Buddy’s Farm proprietor discovers loss of hundreds of hens

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With less than two weeks to go before Easter, it’s hard to imagine a worse time for a guy in the boutique egg business to discover more than 200 laying hens missing from his chicken farm outside Sebastopol.

The birds were stolen is all that egg producer Gerald Leuschen can figure out.

The culprit, moreover, appears to have targeted birds that lay some of the prettiest eggs, with shells that come in subtle shades of green, blue, rose and chocolate brown, Leuschen said. “It has to be someone who knows what they’re doing and knows chickens,” he said Tuesday.

For Leuschen, owner of Buddy’s Farm, the theft is a financial blow — one that comes at a critical juncture in his effort to expand.

The loss of the multicolored hens he calls “Easter eggers” — birds he incubated and hand-raised as chicks — also means he’s without the pastel eggs that lend themselves to Easter colors even without dye, though they’re in demand year-round. He figures he’s out about $75 a day in egg proceeds, and about $100 invested in each chicken, for a total exceeding $22,000.

There’s also an emotional toll on his family, who still name many of their roosters and hens, though they generally have upwards of 600.

“I miss my birds,” Leuschen said. “They’re so beautiful!”

Buddy’s Farm — named after a rooster who wandered near his home a few years ago — is a family operation, where mom, dad, and their two boys, ages 10 and 13, all work in the business. Leuschen’s father-in-law helps out, too.

Leuschen leases about 6 acres of pasture off Blank Road, where the family has built a 1,100-square-foot coop for the hens out of recycled pallets and corrugated metal.

One morning — Leuschen thinks it was March 8 — he went out to the pasture to unlatch the coop and release the chickens for the day and he found one of the doors unlocked and some of the hens loitering outside.

He looked around for signs of a predator, but finding none, thought little of it and went on about his business not realizing the brood, divided between the coop and outdoors, didn’t add up.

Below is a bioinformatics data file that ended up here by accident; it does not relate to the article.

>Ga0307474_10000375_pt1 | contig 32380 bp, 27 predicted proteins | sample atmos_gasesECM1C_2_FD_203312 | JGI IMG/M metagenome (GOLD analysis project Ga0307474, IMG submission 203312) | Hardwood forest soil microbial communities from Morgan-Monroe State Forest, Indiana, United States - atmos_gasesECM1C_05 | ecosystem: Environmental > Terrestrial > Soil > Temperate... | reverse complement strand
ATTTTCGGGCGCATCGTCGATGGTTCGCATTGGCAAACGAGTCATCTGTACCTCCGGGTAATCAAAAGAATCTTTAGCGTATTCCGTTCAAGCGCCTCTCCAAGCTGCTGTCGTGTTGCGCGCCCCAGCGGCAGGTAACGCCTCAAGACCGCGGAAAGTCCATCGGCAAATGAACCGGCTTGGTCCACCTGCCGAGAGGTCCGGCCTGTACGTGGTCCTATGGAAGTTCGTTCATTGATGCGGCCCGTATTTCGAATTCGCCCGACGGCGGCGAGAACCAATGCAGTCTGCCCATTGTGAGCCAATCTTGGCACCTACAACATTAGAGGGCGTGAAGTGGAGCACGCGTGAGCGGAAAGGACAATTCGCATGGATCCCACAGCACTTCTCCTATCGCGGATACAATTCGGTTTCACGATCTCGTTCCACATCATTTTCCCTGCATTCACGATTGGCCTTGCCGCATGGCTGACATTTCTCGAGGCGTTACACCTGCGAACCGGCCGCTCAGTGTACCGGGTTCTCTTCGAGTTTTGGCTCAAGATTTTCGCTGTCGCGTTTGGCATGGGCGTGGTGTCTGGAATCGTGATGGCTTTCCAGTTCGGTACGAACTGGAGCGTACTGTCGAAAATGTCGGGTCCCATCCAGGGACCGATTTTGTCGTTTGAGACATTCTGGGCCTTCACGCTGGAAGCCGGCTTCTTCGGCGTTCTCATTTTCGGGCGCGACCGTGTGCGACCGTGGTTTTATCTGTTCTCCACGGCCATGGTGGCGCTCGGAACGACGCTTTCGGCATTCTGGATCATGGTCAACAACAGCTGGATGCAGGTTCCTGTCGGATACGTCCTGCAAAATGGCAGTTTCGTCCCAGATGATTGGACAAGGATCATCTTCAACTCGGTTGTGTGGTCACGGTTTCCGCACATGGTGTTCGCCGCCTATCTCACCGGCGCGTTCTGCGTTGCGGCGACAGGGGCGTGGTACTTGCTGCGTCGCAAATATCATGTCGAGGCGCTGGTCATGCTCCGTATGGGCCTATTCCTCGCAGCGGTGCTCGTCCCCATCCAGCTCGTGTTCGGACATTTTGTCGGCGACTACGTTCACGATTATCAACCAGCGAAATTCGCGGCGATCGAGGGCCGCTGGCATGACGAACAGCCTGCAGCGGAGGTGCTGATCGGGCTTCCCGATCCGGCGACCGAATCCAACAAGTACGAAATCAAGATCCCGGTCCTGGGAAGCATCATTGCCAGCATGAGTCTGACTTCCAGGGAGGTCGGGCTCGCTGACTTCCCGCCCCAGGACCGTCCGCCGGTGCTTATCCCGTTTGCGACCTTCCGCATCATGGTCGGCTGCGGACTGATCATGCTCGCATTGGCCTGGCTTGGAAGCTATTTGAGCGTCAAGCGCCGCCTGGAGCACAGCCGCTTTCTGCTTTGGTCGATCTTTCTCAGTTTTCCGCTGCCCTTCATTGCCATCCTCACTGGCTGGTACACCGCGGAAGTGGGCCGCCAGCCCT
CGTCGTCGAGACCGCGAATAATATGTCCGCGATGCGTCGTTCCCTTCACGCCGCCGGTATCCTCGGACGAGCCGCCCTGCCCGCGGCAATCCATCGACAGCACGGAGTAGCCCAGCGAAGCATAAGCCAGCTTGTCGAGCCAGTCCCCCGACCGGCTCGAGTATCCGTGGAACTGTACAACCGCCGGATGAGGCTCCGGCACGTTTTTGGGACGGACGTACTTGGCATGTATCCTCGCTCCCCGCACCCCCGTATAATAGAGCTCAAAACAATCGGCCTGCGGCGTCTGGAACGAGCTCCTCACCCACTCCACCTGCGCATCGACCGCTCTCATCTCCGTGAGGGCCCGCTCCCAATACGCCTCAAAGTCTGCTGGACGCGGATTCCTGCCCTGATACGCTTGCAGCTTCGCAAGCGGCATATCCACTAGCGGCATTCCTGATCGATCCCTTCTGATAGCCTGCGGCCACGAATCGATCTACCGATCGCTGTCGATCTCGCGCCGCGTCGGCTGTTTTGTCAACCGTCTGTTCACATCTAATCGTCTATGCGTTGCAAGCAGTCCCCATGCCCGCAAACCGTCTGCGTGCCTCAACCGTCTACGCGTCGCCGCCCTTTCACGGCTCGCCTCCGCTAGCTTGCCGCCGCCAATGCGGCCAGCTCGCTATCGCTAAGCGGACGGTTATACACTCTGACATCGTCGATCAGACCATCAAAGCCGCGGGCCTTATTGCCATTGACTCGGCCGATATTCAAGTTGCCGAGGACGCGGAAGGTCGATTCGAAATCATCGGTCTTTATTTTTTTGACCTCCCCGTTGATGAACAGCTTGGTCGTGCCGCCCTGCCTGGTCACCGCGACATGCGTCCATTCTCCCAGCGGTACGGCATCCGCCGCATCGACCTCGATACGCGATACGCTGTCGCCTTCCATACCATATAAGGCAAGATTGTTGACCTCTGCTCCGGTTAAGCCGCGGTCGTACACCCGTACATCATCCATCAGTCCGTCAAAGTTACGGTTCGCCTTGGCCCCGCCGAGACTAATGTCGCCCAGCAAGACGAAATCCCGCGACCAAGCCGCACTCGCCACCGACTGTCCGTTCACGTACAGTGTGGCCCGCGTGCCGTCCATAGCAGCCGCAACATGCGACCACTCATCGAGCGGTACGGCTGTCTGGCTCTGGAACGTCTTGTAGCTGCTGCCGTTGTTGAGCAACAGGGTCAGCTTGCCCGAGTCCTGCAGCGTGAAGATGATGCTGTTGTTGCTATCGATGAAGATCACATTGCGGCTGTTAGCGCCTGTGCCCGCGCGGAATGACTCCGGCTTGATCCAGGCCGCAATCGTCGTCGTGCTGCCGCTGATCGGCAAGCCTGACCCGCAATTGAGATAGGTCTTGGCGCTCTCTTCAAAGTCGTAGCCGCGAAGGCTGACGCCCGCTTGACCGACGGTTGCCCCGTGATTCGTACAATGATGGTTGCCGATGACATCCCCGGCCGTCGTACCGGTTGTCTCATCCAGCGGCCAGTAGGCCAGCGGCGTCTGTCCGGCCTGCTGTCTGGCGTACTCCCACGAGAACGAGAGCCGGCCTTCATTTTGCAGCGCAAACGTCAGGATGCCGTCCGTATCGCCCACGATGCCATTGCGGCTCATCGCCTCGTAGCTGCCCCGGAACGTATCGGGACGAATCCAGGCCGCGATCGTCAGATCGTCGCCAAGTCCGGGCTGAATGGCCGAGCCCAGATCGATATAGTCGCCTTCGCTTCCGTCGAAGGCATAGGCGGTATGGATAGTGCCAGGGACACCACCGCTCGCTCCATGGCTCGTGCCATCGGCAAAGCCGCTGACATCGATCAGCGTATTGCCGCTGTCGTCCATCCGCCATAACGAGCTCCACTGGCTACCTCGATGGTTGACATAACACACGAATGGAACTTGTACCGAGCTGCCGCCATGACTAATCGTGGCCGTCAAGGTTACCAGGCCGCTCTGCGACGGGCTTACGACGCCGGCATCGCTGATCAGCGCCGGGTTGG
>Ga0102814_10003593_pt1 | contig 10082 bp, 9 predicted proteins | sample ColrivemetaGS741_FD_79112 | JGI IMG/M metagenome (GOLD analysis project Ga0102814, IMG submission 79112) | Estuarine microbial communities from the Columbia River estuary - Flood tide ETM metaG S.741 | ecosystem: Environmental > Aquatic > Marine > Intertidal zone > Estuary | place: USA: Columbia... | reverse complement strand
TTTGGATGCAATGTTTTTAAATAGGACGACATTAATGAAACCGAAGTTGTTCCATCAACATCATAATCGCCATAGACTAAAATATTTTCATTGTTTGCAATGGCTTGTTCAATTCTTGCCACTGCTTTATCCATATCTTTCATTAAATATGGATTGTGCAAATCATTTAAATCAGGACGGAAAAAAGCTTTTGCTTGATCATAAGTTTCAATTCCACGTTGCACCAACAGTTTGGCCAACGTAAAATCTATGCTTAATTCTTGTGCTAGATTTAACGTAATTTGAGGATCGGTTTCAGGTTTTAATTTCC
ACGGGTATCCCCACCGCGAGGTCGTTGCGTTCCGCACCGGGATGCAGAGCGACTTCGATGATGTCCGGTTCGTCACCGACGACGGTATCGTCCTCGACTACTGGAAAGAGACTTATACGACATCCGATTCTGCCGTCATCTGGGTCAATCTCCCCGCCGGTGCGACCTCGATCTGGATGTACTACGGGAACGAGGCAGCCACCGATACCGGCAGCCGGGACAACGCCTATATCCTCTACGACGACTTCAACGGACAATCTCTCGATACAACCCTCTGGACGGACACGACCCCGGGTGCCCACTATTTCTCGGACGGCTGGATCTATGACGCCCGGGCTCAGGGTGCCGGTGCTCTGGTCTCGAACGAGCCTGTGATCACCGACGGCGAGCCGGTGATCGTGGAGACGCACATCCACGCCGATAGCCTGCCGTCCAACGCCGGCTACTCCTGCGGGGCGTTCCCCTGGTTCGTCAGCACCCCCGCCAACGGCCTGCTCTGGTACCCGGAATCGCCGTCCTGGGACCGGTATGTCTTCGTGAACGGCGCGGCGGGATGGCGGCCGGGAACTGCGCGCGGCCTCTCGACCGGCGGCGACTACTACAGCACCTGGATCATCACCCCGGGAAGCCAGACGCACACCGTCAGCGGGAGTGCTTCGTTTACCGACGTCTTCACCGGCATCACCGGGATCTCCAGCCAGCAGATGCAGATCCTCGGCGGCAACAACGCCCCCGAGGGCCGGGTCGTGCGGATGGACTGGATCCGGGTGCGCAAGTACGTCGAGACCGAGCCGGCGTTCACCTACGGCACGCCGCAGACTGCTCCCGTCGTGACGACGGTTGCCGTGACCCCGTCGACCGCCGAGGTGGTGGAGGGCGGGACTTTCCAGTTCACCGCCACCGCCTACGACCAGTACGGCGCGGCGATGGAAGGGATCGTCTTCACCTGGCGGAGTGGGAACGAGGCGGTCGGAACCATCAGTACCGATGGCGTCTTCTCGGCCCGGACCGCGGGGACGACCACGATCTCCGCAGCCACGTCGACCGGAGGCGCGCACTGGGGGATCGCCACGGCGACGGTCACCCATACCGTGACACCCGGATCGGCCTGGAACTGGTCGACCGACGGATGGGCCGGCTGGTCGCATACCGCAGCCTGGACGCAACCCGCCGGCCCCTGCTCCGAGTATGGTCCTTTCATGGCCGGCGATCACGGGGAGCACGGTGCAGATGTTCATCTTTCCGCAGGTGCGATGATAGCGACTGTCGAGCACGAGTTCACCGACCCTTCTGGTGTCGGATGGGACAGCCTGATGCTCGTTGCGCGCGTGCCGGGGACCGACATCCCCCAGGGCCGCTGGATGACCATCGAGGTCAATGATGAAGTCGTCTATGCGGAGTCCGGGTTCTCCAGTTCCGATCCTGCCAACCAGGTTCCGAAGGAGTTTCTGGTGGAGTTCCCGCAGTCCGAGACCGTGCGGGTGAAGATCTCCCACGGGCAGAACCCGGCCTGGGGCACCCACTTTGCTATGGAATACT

Leuschen made a mental note to remind his boys, Sebastian and Gabriel, to make sure to secure the doors each day — a message sternly delivered before he found himself sick and away from the farm for several days.

About a week later, as the hens were outside feeding, Leuschen said he realized the gathered brood was much smaller than it should have been, explaining a decline in egg production, as well.

“At this point in the season, we should be hitting 30 dozen a day, and within another month, we should have been hitting 45-to-50 dozen a day,” he said. “And right now we’re only hitting 21 — on a good day.”

But it still took several days for him and his wife, Suzanne, to decide the chickens were truly gone.

Leuschen said he accepts that a bird or two will occasionally end up with a hungry predator, but “we never thought we’d have to protect ourselves against the five-fingered animals.”

The coop is now padlocked at night, and Leuschen filed a report Tuesday morning with the Sonoma County Sheriff’s Office, but officials said it was unclear whether it would be investigated.

Leuschen is hoping someone may stumble across his hens, which are heritage varieties crossed with standard breeds, and thus unique. He’s asked friends and customers on Facebook to be on the lookout and plans to spread the word at feed stores.

He’s also offering a reward of $250 for information resulting in the birds’ return or prosecution of the chicken rustler.

“I didn’t want to be the guy crying wolf,” Leuschen said, surveying the farm Tuesday. “But, damn, we had a big wolf come in.”

Leuschen can be reached at or 326-4800.

You can reach Staff Writer Mary Callahan at 521-5249 or mary. On Twitter @MaryCallahanB.

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